National Endowment for the Arts Statement on the Death of National Heritage Fellow Beatriz Llamas

Two older women-one wearing a blue cape and one wearing a red cape-sing on stage with a mariachi band in the background

Beatriz "La Paloma del Norte" Llamas (foreground right) and Blanquita “Blanca Rosa” Rodríguez (foreground left) perform during the 2019 NEA National Heritage Fellowship concert in Washington, DC.
Photo by Tom Pich

Washington, DC—It is with great sadness that the National Endowment for the Arts acknowledges the passing of Beatriz "La Paloma del Norte" Llamas, recipient—along with Blanquita “Blanca Rosa” Rodríguez—of a 2019 NEA National Heritage Fellowship, the nation’s highest honor in the folk and traditional arts. Llamas grew up in the Westside of San Antonio, Texas. Her personal style and grace helped to form Las Tesoros de San Antonio, the unique ensemble that represented the important sound of the Mexico/Texas border.

Las Tesoros de San Antonio were a group of elder women performers who teamed up to preserve Mexican and bicultural musical expressions through their singing and storytelling. Janet “Perla Tapatia” Cortez, Beatriz “La Paloma del Norte” Llamas, Blanquita “Blanca Rosa” Rodríguez, and Rita “La Calandria” Vidaurri each had incredible singing careers that soared both locally and internationally in the 1940s–1960s before tapering off in later years. Through the Esperanza Peace & Justice Center in San Antonio, these women reemerged and teamed up as the group Las Tesoros in the 2000s. Janet “Perla Tapatia” Cortez and Rita “La Calandria” Vidaurri passed away in 2014 and 2019, respectively, leaving Rodríguez as the sole remaining member of the group.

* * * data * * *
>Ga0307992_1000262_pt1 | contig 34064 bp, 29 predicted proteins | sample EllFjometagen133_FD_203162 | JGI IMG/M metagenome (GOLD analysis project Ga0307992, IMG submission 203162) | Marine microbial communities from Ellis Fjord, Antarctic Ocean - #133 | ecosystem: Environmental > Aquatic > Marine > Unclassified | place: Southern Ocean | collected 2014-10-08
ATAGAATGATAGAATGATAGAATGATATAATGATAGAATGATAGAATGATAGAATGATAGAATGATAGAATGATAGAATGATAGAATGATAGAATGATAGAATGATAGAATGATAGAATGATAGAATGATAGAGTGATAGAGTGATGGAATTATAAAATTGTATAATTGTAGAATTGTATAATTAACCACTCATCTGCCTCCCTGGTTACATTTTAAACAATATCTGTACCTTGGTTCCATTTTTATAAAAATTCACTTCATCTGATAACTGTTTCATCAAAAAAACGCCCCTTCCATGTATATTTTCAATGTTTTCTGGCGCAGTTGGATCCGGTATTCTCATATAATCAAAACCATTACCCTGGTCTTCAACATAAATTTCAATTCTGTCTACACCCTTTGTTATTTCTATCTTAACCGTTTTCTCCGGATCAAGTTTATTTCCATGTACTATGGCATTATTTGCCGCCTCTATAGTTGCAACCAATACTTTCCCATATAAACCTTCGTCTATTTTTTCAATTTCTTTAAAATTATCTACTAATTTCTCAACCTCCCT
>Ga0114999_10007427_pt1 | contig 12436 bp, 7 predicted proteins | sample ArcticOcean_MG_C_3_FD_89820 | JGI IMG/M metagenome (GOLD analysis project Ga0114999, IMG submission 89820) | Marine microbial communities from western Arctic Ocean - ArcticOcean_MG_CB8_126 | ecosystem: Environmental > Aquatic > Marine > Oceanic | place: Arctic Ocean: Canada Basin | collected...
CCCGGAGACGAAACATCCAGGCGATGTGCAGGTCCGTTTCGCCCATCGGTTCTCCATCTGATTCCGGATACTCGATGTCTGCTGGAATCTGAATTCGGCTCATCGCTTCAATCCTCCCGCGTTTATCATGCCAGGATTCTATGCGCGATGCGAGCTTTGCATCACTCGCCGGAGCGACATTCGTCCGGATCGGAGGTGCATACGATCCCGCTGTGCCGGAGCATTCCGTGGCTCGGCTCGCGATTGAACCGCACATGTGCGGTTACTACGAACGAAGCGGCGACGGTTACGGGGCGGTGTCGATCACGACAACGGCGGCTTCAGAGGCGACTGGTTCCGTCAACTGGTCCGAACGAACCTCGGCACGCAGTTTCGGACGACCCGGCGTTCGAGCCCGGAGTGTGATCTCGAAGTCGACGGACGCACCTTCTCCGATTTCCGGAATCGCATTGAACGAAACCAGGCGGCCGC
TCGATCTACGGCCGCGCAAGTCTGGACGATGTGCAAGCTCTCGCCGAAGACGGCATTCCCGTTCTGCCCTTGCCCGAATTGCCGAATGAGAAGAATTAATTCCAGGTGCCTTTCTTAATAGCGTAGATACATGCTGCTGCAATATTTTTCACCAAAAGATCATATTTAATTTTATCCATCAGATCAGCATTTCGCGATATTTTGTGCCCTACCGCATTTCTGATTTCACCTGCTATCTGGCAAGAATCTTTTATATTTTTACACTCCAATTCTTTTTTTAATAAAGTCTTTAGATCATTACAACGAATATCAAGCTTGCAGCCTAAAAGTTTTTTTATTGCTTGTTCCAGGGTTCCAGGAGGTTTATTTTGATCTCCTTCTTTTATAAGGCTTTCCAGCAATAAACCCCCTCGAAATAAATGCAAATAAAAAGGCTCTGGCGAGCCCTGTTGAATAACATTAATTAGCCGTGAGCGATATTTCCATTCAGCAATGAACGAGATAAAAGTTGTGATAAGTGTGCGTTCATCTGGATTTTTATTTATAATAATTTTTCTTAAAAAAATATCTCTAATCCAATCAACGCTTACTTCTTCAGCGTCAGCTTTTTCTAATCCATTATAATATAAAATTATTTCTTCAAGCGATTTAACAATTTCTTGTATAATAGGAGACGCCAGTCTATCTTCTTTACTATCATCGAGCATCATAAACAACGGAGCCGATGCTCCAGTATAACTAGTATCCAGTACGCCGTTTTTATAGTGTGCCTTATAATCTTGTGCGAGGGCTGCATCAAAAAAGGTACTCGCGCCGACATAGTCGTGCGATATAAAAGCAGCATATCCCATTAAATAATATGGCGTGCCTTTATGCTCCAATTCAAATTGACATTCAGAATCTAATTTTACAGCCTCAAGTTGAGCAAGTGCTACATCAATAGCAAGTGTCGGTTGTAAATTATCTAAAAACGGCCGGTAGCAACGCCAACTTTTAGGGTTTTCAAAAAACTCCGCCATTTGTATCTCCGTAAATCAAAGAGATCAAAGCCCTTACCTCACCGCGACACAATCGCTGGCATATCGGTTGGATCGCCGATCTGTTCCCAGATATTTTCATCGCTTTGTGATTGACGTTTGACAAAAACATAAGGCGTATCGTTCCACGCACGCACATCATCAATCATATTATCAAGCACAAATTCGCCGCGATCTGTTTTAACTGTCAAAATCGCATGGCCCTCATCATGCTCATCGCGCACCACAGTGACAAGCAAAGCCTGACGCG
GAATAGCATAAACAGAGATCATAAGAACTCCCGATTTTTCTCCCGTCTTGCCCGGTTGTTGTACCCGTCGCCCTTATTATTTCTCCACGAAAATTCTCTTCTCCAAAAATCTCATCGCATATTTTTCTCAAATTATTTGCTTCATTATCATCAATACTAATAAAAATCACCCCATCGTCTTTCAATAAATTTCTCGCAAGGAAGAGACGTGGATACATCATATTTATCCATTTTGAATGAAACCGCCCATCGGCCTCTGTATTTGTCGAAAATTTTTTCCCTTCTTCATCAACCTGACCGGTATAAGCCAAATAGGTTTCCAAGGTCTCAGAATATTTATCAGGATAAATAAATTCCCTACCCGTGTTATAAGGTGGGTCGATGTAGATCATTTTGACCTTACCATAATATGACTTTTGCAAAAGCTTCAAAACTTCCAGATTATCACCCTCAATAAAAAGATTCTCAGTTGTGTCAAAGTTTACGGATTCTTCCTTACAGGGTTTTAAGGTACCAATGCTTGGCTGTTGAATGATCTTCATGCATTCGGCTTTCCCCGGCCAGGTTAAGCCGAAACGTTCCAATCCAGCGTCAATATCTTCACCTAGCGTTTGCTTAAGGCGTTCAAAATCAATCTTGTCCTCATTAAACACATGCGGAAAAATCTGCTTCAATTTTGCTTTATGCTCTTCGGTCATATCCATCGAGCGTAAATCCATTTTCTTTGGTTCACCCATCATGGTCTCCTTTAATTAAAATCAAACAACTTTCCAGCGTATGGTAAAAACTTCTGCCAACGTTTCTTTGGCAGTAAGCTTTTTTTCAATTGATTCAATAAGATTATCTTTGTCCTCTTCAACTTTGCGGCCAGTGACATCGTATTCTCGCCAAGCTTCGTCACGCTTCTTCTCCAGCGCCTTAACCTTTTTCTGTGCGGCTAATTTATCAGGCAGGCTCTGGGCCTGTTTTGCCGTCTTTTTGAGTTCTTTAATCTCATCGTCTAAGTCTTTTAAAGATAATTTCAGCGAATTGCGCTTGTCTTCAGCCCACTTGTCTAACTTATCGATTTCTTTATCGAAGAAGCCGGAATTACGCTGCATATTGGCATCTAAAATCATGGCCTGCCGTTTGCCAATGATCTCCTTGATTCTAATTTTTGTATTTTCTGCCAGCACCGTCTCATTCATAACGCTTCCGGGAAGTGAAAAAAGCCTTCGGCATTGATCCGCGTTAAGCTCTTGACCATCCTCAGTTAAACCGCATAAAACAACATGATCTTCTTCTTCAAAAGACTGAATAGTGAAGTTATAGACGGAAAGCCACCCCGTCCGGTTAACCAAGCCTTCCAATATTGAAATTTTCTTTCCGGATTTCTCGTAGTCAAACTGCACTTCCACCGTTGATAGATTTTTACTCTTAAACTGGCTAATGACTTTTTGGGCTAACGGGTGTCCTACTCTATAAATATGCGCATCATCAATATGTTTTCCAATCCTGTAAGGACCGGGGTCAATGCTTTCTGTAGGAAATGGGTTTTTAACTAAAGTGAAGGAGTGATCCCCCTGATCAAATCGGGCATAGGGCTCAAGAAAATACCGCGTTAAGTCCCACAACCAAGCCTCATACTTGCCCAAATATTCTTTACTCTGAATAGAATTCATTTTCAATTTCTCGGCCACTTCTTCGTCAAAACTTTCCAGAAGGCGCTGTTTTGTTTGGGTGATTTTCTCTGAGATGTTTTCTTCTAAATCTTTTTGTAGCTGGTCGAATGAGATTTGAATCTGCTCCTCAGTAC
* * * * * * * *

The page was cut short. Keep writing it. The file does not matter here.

Beatriz Llamas was born in 1938 in Aguascalientes, México. When she was 11, she moved with her mother and sister to Edinburg, Texas, to join her father. In 1951, the Llamas family moved to San Antonio and Llamas entered her first talent contest. While Eva Ybarra (2017 NEA National Heritage Fellow) bested her, she entered another contest and won, beginning her career singing on radio shows, and touring with different musical acts. Llamas gained attention from the owners of Sombrero Records and began recording singles. She worked with KCOR—one the country’s first full-time, Spanish-language radio stations—sharing the stage with Alberto and Arturo López, the latter to whom she later married. In 1995, she was inducted into the Tejano Music Hall of Fame and in 1999 she was inducted into the Tejano Conjunto Hall of Fame.

“There was affirmation from the community. They depended on their voice … on their music,” said Graciela Sanchez, Executive Director of Esperanza Peace and Justice Center, speaking about Las Tesoros de San Antonio in this tribute video. “It was an affirmation of our history, our culture, and our values.”